No all public perception is like this, there are many allies out there who comprehend that ADHD negative behaviours are not the fault of the individual, but rather are a side effect of insufficient support, understanding, and or treatment. Allies understand that changing the way a thing is done, or explained, or presented facilitate the quality of life and experience of someone with ADHD, but are also quite willing to call a person on bad behaviour, or point out boundaries that should be considered.

Carer Perception

— K

So what’s it like being a carer for an ADD child. Before he gets his meds in the morning and when they wear off in the evening he will not focus, it is hard to get him to do as requested as he is often in the midst of something he finds very important. This thing may be trivial to me but to him it is the world.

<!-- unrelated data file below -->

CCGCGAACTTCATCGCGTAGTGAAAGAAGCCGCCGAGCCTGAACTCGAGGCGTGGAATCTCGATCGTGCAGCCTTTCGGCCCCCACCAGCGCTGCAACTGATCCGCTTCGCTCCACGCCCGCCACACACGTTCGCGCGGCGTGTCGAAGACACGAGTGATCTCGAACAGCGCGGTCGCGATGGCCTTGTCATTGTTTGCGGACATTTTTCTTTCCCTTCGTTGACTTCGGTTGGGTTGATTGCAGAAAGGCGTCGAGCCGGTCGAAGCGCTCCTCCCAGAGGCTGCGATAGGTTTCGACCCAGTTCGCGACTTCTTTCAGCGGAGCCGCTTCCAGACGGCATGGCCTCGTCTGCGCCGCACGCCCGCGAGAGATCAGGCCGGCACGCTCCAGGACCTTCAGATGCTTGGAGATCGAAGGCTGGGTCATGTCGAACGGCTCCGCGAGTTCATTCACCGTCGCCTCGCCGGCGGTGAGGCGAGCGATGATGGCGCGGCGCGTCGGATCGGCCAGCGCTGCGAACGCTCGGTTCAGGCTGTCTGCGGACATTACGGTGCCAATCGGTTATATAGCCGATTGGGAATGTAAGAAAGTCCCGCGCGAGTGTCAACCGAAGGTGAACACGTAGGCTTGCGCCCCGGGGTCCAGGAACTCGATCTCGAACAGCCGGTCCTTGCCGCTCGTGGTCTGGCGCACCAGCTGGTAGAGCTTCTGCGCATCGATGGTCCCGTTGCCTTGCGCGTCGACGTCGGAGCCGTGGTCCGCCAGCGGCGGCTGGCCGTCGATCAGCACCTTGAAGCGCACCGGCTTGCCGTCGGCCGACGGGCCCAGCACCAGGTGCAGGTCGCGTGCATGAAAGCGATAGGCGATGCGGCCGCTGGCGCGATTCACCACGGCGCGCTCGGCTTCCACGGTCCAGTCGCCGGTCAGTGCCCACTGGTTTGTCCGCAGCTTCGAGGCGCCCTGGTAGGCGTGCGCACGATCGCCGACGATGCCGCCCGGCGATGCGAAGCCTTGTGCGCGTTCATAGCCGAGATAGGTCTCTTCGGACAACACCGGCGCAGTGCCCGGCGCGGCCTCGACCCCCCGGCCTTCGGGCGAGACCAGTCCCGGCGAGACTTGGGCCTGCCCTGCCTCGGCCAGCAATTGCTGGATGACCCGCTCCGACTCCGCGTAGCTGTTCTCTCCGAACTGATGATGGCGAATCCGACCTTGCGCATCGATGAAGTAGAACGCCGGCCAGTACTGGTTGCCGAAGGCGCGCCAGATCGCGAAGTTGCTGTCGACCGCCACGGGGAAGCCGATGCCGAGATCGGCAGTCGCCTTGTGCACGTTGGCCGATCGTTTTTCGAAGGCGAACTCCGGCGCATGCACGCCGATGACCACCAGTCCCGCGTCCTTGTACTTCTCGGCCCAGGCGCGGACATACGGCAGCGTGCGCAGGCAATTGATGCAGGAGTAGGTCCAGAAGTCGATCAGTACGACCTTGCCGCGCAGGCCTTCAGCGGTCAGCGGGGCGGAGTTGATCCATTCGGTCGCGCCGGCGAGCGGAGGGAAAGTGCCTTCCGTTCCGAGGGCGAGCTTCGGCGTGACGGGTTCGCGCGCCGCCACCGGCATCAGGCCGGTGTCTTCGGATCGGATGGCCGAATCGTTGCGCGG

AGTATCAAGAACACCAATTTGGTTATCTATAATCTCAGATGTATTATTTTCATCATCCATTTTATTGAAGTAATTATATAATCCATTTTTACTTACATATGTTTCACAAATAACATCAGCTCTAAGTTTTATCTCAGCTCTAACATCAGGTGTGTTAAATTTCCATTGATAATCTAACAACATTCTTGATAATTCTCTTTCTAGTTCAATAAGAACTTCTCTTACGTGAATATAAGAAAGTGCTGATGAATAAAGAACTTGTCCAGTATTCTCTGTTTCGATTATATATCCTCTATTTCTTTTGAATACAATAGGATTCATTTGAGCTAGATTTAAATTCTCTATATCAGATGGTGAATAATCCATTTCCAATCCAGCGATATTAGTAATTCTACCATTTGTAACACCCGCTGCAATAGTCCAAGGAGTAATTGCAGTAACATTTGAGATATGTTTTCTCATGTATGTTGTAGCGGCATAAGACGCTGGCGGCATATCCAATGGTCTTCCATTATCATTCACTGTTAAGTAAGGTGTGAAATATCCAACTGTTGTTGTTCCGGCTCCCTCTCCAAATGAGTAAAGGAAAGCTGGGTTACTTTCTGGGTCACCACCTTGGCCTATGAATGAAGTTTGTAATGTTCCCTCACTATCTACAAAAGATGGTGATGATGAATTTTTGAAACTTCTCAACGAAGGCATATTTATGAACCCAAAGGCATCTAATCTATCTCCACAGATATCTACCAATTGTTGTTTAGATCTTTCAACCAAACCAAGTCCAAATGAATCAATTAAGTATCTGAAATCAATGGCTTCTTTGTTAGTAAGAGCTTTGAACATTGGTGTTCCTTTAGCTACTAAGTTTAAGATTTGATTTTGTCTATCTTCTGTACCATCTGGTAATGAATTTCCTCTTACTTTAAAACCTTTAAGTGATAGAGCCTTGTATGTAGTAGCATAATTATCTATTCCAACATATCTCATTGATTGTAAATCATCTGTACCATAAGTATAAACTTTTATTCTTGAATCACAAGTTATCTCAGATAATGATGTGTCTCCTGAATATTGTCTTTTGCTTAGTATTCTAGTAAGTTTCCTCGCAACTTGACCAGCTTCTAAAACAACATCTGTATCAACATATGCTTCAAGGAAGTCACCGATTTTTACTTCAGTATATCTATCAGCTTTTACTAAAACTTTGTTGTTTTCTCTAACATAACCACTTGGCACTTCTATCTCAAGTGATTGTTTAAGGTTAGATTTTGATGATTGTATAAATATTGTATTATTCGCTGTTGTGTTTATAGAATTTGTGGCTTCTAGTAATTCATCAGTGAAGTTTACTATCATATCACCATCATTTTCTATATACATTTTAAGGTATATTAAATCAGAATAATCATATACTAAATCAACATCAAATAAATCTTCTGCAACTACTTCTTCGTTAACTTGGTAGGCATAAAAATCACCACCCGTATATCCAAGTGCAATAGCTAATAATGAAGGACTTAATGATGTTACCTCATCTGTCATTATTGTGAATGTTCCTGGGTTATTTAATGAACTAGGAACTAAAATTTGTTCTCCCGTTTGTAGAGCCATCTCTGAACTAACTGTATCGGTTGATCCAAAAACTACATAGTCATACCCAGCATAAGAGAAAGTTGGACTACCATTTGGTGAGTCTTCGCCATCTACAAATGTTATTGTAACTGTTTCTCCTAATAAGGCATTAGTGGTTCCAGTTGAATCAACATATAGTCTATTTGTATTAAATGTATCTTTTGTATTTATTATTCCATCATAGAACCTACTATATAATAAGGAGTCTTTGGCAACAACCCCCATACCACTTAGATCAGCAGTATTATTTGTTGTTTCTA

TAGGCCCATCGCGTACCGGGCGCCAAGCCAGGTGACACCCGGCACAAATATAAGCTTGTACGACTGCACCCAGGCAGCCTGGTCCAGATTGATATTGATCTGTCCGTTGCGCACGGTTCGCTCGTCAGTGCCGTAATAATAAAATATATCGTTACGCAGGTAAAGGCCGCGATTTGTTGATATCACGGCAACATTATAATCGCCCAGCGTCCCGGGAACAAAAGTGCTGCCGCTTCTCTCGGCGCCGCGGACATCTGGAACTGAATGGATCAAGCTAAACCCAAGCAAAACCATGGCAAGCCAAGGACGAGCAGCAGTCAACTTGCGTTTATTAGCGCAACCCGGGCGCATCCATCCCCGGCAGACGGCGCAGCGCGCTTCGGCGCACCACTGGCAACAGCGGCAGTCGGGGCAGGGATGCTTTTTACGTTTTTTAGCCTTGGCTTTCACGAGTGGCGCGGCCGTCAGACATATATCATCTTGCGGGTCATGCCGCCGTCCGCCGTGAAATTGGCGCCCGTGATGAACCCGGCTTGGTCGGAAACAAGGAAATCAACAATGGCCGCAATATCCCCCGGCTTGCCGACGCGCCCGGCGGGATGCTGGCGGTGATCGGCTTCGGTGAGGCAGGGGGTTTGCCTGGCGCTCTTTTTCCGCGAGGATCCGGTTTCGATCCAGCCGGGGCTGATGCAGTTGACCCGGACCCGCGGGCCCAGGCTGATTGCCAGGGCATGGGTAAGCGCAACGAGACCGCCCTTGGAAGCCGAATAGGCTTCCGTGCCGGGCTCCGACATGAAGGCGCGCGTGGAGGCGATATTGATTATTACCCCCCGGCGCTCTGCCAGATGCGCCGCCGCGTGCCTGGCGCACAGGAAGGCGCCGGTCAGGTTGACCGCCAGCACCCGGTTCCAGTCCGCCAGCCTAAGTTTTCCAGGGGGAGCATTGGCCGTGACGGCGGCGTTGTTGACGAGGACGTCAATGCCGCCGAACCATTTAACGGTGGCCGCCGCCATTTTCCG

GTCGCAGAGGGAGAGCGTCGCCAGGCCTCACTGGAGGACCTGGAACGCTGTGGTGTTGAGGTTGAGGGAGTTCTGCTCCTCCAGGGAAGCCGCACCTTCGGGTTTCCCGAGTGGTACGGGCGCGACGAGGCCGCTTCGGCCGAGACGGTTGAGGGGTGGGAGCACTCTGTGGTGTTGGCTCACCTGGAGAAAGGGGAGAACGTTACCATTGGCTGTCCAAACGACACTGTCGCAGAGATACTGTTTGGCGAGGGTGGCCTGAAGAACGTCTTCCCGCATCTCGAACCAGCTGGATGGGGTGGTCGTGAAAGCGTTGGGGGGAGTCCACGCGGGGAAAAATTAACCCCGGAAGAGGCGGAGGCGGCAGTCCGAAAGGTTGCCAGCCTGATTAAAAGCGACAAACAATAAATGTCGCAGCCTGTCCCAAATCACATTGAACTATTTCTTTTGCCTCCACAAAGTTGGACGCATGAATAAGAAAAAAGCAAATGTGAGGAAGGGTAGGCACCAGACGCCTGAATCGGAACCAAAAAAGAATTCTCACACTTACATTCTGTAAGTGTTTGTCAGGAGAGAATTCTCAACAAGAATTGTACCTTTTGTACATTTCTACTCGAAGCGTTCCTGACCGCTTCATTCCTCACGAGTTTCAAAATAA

There are times when he will be willfully defiant too. Even if I get his attention, it will still take multiple repeated times of asking him to do as requested
such as getting reading for school.

Before he started on meds, his school work was lagging seriously. It was a chore to get him to write (mostly as I think it was hard for him and he couldn’t focus on the task at hand). Now, on the meds, homework and school work is much better. He still struggles to finish work given to him, but will readily attempt to write and read now. He once told me, the pill helps me to hear what people are telling me.

His massive temper tantrums have lessened while he is on the meds, he is more compliant with requests, less easily distracted (still is a bit but what 7 yr old doesn’t get distracted).

ADHD Part 1 – Medical Definition